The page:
June 2003, Weds-Sun 12-6pm
New Inn Gallery
13 New Inn Yard, EC1
View – Monday 2nd June, 12-6pm
Private View – Wednesday 4th June, 6.30-9pm
of grandma’s scolding, of ‘dirty’ seaside postcards
and playground jokes, ‘rude’ pushes childish buttons and shares
with us a healthy smirk at the grown-up notions of proper behaviour. Less
comfortable is the ‘rude’ of ‘more than you needed to
know’ sexual story or the pimple-faced moony with trousers down
well below skinny white bum. This ‘rude’ is harder, attention-seeking
and makes us feel awkward. Another ‘rude’ treads a path between
these two, seeming to operate within the pale of a shared cultural language
that whispers seductively close to the ear. You can’t quite hear
what’s being said but the warmth on your lobes is inviting. Drawn
in with the promise of being pleasured, this ‘rude’ teases
but doesn’t lead to comfort.
Chalkley’s video pieces are based around his experience as a cross-dresser
named Dawn. Her conversations with people in transvestite clubs and bars
are not written down but spoken from memory. Communicated on relaxed and
intimate terms, the spectator is personally engaged in the dialogue in
an intrinsic manner.
With titles like ‘want it all’ and ‘in your eyes’,
these large scale paintings hold one cack hand out to the viewer. The
other is clenched in a montage aesthetic, middle finger poised with a
gestural expletive. Demanding an effort of attention that sees beyond
‘push me/pull me’ dualisms, these heterogeneously composed
scenes of human solitude and social interaction take destabilised subjectivity
Seemingly sensual and seductive, Kang’s photographs offer an unnatural
proximity to the human face, penetrating its physicality with a probing
unnatural eye. Aesthetically inviting, these close-ups compel the viewer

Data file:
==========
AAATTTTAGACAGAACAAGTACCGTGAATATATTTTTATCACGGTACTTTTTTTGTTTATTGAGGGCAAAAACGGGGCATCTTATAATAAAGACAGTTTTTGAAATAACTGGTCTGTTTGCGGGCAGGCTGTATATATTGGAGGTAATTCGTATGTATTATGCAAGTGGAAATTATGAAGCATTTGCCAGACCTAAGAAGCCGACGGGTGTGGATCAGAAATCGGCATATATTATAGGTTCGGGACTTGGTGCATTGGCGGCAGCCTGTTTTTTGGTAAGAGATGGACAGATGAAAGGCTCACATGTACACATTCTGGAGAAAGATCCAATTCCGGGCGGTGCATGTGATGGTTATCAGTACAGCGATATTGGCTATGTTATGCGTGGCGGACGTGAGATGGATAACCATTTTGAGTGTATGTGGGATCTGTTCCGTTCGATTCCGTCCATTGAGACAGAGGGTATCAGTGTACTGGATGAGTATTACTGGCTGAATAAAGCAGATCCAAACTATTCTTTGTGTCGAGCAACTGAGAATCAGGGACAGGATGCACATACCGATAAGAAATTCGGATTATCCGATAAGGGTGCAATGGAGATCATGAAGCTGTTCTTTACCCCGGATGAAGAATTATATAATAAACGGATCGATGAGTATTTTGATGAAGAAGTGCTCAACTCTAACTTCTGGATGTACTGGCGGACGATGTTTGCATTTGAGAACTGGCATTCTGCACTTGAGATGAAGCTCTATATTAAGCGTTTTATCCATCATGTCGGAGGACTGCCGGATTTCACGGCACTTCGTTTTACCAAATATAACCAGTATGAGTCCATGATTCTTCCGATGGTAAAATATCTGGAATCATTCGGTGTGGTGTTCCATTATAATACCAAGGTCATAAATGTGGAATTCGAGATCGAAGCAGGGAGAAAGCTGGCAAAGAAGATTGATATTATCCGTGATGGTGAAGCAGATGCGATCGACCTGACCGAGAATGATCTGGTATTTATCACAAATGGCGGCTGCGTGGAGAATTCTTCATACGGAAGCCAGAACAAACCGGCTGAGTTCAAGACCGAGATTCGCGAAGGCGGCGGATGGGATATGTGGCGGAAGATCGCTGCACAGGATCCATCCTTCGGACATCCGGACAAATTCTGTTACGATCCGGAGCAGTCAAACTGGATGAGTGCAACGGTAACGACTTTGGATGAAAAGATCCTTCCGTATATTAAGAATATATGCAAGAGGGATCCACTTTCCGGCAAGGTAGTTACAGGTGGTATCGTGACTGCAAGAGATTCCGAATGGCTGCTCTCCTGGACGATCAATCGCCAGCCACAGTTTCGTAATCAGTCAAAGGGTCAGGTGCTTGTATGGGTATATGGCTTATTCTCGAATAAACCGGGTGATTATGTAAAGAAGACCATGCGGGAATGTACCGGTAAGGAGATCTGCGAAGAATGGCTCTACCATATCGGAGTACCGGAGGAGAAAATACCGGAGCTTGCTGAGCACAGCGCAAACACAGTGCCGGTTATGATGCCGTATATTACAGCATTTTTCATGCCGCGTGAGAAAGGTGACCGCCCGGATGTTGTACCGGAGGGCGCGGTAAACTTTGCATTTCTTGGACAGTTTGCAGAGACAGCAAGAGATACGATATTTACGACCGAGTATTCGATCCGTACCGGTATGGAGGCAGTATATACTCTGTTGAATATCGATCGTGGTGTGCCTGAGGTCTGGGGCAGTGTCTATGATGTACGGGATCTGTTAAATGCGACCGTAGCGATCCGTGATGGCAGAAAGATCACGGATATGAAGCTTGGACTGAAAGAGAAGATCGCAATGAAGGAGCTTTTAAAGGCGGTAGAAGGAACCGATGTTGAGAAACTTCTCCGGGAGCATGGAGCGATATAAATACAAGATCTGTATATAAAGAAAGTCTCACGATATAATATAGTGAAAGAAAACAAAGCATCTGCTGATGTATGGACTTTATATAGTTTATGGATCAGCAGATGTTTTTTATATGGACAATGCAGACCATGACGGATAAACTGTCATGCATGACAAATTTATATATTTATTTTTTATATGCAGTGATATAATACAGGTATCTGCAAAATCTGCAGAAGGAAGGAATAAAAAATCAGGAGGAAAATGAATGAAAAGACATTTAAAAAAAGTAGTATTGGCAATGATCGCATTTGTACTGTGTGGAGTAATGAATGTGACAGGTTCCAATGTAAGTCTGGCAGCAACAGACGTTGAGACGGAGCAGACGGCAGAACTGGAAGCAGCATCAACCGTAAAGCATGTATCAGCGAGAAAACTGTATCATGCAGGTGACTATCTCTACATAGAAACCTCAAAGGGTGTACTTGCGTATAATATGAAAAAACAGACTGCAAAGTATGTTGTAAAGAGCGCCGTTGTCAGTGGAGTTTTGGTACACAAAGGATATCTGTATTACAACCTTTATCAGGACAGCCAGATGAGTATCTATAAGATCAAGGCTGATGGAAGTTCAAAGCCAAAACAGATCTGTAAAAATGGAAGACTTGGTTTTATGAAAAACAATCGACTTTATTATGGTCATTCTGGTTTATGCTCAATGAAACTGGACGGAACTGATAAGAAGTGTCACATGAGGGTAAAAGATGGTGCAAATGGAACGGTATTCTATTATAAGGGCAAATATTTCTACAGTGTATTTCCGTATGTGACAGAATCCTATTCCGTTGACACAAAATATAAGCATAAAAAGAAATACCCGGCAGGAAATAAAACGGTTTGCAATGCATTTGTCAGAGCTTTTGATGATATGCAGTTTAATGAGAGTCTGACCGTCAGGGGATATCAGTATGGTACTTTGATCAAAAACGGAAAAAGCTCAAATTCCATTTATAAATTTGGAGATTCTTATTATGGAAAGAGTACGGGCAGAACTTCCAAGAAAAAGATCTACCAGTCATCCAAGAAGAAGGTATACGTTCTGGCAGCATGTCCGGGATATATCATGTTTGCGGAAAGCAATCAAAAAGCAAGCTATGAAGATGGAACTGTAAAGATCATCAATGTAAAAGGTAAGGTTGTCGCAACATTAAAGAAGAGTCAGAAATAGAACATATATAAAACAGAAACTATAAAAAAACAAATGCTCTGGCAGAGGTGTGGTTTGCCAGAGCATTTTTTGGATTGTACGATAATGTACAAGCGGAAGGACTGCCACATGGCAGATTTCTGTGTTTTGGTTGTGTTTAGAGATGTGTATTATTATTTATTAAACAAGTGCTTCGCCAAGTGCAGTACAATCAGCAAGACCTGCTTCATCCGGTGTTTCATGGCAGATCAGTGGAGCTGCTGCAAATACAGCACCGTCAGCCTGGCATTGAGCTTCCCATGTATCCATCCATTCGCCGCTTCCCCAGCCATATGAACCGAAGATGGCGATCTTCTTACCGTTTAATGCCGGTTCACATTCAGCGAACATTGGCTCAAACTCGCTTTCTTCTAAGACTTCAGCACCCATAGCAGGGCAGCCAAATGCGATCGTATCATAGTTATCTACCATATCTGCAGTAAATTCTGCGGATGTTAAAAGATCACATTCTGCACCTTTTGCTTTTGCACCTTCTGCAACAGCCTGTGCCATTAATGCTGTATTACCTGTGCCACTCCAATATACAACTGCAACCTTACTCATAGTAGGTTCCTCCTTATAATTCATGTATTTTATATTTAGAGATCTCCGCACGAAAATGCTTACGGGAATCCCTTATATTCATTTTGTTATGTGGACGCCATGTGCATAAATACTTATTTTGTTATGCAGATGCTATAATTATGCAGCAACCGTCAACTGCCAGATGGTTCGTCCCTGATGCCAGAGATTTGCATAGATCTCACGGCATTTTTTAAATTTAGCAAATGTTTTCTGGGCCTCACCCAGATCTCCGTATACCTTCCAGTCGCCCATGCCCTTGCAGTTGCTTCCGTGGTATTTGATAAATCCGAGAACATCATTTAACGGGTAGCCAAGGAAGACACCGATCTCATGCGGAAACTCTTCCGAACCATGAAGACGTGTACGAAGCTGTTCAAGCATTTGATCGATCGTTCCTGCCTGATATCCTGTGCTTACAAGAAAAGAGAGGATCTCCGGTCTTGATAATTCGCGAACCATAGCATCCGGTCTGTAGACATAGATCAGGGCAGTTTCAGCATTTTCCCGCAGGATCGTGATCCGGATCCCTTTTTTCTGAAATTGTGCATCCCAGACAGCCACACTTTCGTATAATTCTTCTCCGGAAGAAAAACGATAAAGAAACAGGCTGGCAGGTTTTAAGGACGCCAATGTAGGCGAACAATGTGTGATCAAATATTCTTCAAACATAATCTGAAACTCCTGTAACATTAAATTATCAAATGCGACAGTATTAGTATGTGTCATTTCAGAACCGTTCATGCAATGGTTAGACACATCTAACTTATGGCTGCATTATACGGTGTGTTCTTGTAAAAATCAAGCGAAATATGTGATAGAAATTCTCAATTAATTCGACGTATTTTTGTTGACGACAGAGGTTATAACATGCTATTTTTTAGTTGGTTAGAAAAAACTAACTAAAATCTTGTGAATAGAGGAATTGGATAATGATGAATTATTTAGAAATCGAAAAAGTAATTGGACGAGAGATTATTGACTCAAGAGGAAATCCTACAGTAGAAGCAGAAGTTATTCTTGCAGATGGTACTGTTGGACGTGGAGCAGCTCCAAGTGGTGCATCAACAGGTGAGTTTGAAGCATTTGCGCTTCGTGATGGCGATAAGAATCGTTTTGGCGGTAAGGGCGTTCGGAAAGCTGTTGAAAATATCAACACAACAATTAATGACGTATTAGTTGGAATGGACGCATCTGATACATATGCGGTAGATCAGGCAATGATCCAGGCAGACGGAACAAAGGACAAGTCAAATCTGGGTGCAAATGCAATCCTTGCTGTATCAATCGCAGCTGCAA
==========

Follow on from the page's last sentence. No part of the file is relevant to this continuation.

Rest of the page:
to feel simultaneously seduced and repulsed. Like the friend with a bad
sense of distance, these subjects are uncomfortably close.
Suggestively coloured paint masses are left to slide slowly over their
rectangular frames giving lie to familiar expectations of the medium and
to the angular hardness of its support. Bhanderi’s paint does not
look like paint and does not do what paint usually does. These seemingly
animate three dimensional forms look like good girls sexy knickers, soft,
very touchable and somehow reassuring.
Using DIY materials, Attridge turns charcoal drawings into unwieldy sculptures
on the make. Unashamedly half plant-half penis and rendered in undisguised
silicon and fibreglass, these vulgar forms declare their impolite passions.
Executed with brightly coloured, messy paint, Keenleyside’s gardens
and flowers are rescued from the comfortable associations of an idyllic
summer Sunday afternoon in the back garden. This take on nature reveals
a rural environment with a determination and force beyond human control,
wanton and lewd.
Enjoying the colours and suggestive potential of electrical tape, Grose
creates crudely made reproductions of consumer desirables. These objects
are easy and tough at the same time, pleasurably familiar but edgy with
the commentary they provide on an exhausted commodification.
Dargan’s small-scale narrative paintings tell painfully funny stories.
Like the near-miss humour of The Office or a joke cut too close to the
bone, these tales of laddish pranks and thwarted ambition are obsessive
testaments to the complexity of human desire.
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